The Official Bill of Rights for Veterans who use Prosthetic or Orthotic Devices

We’ve all heard the horror stories of wounded warriors returning home and receiving less than adequate and/or delayed care. Some of the disabled American veterans who need the fastest and highest quality of care are ones, like amputees, who require the use of prosthetic or orthotic devices because of an injury attained while serving our country.
If you require the use of a prosthetic or orthotic device, do you know what your rights are as far as a timetable for receiving care and what type(s) of care you are entitled to? Do you know what type(s) of Orthotic and Prosthetic (O&P) care you should be receiving?
You definitely have rights, but may not know it. 
To fix this lack of education, a bill has been introduced in the House that would make sure that all veterans are aware of their exact rights for receiving orthotic and prosthetic care. This bill, currently before the House Subcommittee on Health Affairs, would officially form the “Injured and Amputee Bill of Rights”, and require the VA to post it in a prominent place in all VA facilities.
All of the rights included in this Bill of Rights are already given to all veterans who use orthotic or prosthetic devices, so the rights themselves are nothing new. Unfortunately, however, all too many veterans do not properly receive everything they are entitled to. The hope for this bill is that greater education about these rights will ensure that all veterans who qualify will receive them.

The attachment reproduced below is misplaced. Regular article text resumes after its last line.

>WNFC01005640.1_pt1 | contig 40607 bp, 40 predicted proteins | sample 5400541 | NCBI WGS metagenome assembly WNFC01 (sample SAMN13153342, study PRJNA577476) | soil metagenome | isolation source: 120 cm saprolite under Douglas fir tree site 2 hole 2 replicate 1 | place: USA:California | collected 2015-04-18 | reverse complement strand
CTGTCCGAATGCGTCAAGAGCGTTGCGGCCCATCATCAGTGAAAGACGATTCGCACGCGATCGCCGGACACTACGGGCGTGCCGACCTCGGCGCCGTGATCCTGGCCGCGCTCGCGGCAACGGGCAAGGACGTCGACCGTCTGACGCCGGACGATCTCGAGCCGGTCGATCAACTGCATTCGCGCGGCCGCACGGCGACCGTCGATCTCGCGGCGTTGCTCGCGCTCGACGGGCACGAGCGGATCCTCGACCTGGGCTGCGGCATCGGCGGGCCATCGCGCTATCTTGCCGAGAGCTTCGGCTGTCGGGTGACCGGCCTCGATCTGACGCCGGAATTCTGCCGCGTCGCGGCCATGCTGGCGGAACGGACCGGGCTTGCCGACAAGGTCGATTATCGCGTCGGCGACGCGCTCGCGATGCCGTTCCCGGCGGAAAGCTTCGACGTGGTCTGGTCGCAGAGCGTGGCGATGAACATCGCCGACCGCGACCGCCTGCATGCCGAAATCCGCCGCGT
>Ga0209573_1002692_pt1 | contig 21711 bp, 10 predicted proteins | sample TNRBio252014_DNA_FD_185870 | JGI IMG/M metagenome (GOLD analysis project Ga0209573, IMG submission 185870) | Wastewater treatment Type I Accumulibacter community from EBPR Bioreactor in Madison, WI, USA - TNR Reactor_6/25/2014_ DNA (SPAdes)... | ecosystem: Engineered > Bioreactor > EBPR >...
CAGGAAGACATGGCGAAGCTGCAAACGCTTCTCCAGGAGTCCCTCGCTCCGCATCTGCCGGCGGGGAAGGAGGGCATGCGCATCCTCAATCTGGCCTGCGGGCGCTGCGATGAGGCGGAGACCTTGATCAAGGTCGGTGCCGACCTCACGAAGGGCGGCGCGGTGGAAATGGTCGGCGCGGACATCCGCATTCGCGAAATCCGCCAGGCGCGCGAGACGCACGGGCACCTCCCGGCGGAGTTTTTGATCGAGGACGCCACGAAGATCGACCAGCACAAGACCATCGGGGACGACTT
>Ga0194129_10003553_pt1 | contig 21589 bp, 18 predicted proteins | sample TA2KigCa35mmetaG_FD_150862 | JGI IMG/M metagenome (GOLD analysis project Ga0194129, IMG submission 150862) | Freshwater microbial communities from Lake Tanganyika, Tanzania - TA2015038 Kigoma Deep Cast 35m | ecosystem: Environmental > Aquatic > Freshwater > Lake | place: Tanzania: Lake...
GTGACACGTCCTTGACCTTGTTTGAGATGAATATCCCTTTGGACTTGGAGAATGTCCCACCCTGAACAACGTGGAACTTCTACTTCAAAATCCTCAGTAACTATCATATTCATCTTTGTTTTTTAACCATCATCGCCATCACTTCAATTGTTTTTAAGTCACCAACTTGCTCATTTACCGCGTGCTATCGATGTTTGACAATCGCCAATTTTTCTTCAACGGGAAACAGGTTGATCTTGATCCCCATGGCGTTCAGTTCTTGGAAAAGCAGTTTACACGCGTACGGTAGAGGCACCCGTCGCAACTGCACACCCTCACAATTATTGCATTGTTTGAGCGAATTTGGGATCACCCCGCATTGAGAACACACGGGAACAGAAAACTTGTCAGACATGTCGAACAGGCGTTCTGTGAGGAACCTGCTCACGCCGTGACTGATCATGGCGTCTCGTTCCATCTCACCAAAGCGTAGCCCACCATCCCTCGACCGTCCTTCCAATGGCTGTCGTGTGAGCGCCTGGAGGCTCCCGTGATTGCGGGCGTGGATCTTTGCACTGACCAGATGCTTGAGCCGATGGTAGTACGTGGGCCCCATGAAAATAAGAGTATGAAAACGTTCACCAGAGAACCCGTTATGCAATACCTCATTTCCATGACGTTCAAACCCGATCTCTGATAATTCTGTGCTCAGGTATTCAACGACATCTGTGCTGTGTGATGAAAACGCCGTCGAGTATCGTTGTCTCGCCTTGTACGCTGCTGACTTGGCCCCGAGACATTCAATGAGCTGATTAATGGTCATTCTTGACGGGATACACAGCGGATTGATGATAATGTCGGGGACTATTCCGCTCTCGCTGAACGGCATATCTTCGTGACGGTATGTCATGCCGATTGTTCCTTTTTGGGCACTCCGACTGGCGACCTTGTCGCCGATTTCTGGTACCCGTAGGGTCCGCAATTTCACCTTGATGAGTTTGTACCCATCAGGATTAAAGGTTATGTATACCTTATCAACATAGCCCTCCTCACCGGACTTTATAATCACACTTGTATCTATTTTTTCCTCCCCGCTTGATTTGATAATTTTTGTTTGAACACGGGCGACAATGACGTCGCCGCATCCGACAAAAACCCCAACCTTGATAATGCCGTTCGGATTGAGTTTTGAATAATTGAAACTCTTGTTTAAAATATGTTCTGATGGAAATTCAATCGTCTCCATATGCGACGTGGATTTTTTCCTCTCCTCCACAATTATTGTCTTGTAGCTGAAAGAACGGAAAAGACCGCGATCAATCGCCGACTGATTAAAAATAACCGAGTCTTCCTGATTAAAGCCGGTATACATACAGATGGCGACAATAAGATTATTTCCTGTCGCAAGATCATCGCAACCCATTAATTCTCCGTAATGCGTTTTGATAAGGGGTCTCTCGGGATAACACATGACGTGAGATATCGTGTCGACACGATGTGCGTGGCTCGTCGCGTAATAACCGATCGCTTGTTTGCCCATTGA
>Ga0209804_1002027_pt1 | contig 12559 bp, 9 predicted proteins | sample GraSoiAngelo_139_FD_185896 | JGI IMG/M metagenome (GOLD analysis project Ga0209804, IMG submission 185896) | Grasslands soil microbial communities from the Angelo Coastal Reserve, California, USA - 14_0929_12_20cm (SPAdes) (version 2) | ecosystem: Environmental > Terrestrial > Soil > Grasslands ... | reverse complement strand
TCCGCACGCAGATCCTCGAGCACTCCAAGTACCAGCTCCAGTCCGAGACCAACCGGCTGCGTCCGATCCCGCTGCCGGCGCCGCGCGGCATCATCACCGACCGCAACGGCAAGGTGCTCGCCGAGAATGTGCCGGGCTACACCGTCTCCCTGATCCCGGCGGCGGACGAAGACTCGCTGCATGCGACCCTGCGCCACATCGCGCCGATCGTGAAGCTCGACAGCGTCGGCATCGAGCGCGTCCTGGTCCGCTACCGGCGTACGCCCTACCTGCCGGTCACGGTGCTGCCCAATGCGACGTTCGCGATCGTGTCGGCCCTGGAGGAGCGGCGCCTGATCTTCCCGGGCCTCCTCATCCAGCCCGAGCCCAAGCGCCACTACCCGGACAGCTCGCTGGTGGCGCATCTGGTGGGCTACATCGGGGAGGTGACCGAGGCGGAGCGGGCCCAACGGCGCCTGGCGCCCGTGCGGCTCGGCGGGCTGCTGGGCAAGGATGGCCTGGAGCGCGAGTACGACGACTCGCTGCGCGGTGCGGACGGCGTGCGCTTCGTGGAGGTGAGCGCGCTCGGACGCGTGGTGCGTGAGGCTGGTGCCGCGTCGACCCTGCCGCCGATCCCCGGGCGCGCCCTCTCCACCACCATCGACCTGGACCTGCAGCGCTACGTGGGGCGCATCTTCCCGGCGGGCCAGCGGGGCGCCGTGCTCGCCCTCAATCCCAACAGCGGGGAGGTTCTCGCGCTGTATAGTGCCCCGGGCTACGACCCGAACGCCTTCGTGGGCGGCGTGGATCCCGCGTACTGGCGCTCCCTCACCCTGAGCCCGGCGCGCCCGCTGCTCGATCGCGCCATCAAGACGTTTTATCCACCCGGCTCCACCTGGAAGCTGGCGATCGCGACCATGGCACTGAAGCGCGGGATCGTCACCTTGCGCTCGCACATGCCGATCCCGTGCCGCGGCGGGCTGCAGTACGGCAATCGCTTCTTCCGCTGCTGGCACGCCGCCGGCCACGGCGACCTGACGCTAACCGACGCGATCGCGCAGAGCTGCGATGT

The Bill of Rights is as follows:
  1. Access to the best orthotic and prosthetic care available to meet your specific needs. This means the most appropriate technology and/or best-qualified providers.
  2. The right to have your health care seamlessly transitioned from the DoD to the VA when leaving the military.
  3. The ability to choose your orthotic or prosthetic care provider, whether at a VA or private facility.
  4. The option to receive “consistent and portable” care at any VA facility across the country.
  5. Access to timely orthotic and prosthetic care, including fast authorizations.
  6. The right to a second opinion about your treatment.
  7. The right to have a spare orthotic or prosthetic device.
  8. The right “to be treated with respect and dignity and have an optimal quality of life.”
  9. The right to receive help with an honorable transition to civilian life.  This means access to housing assistance, vocational rehabilitation, and jobs programs.
As we said, the bill that will officially form this Bill of Rights is still in Congress. However, if you require the use of orthotic or prosthetic devices, you already have these rights. You don’t need to wait for this bill to pass to stand up for yourself and make sure that you get the care you are entitled to. 

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